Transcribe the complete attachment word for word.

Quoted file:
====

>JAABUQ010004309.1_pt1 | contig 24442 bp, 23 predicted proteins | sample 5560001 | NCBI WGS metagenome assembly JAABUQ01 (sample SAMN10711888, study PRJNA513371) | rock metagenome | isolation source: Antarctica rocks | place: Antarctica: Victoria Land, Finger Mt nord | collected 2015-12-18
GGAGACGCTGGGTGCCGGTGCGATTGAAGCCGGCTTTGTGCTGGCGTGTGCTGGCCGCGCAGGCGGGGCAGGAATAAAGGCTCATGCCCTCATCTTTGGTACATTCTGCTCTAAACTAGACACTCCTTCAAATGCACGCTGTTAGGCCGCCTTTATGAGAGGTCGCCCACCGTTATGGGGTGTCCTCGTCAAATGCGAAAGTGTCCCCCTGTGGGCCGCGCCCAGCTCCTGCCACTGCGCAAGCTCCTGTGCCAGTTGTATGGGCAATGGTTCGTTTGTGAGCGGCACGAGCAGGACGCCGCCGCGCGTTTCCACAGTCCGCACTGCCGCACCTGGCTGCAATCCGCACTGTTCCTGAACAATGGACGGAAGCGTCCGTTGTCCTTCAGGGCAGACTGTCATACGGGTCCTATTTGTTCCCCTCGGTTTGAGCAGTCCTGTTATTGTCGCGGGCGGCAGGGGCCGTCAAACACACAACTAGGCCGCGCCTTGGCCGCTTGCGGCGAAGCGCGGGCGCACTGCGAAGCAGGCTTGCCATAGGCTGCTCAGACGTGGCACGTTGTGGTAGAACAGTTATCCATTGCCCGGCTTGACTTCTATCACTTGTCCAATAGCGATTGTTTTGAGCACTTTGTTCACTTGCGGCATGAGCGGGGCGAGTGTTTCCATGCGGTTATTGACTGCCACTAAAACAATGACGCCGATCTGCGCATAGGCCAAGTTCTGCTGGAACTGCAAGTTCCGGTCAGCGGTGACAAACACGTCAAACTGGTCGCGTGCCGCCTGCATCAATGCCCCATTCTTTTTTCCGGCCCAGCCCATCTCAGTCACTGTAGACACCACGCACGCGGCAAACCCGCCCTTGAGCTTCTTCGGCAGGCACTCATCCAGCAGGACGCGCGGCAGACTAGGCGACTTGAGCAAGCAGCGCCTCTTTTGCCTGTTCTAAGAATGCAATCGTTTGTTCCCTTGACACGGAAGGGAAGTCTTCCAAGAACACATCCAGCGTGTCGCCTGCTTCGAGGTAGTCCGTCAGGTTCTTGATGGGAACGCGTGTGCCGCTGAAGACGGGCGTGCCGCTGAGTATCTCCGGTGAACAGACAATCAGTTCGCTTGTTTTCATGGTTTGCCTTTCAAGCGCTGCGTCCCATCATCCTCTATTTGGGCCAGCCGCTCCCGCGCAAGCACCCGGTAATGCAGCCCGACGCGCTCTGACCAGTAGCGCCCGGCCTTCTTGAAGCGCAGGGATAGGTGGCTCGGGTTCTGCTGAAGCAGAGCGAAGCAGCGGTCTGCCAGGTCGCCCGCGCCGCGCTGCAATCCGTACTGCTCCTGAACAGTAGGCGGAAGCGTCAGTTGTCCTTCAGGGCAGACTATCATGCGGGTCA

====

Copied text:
>JAABUQ010004309.1_pt1 | contig 24442 bp, 23 predicted proteins | sample 5560001 | NCBI WGS metagenome assembly JAABUQ01 (sample SAMN10711888, study PRJNA513371) | rock metagenome | isolation source: Antarctica rocks | place: Antarctica: Victoria Land, Finger Mt nord | collected 2015-12-18
GGAGACGCTGGGTGCCGGTGCGATTGAAGCCGGCTTTGTGCTGGCGTGTGCTGGCCGCGCAGGCGGGGCAGGAATAAAGGCTCATGCCCTCATCTTTGGTACATTCTGCTCTAAACTAGACACTCCTTCAAATGCACGCTGTTAGGCCGCCTTTATGAGAGGTCGCCCACCGTTATGGGGTGTCCTCGTCAAATGCGAAAGTGTCCCCCTGTGGGCCGCGCCCAGCTCCTGCCACTGCGCAAGCTCCTGTGCCAGTTGTATGGGCAATGGTTCGTTTGTGAGCGGCACGAGCAGGACGCCGCCGCGCGTTTCCACAGTCCGCACTGCCGCACCTGGCTGCAATCCGCACTGTTCCTGAACAATGGACGGAAGCGTCCGTTGTCCTTCAGGGCAGACTGTCATACGGGTCCTATTTGTTCCCCTCGGTTTGAGCAGTCCTGTTATTGTCGCGGGCGGCAGGGGCCGTCAAACACACAACTAGGCCGCGCCTTGGCCGCTTGCGGCGAAGCGCGGGCGCACTGCGAAGCAGGCTTGCCATAGGCTGCTCAGACGTGGCACGTTGTGGTAGAACAGTTATCCATTGCCCGGCTTGACTTCTATCACTTGTCCAATAGCGATTGTTTTGAGCACTTTGTTCACTTGCGGCATGAGCGGGGCGAGTGTTTCCATGCGGTTATTGACTGCCACTAAAACAATGACGCCGATCTGCGCATAGGCCAAGTTCTGCTGGAACTGCAAGTTCCGGTCAGCGGTGACAAACACGTCAAACTGGTCGCGTGCCGCCTGCATCAATGCCCCATTCTTTTTTCCGGCCCAGCCCATCTCAGTCACTGTAGACACCACGCACGCGGCAAACCCGCCCTTGAGCTTCTTCGGCAGGCACTCATCCAGCAGGACGCGCGGCAGACTAGGCGACTTGAGCAAGCAGCGCCTCTTTTGCCTGTTCTAAGAATGCAATCGTTTGTTCCCTTGACACGGAAGGGAAGTCTTCCAAGAACACATCCAGCGTGTCGCCTGCTTCGAGGTAGTCCGTCAGGTTCTTGATGGGAACGCGTGTGCCGCTGAAGACGGGCGTGCCGCTGAGTATCTCCGGTGAACAGACAATCAGTTCGCTTGTTTTCATGGTTTGCCTTTCAAGCGCTGCGTCCCATCATCCTCTATTTGGGCCAGCCGCTCCCGCGCAAGCACCCGGTAATGCAGCCCGACGCGCTCTGACCAGTAGCGCCCGGCCTTCTTGAAGCGCAGGGATAGGTGGCTCGGGTTCTGCTGAAGCAGAGCGAAGCAGCGGTCTGCCAGGTCGCCCGCGCCGCGCTGCAATCCGTACTGCTCCTGAACAGTAGGCGGAAGCGTCAGTTGTCCTTCAGGGCAGACTATCATGCGGGTCA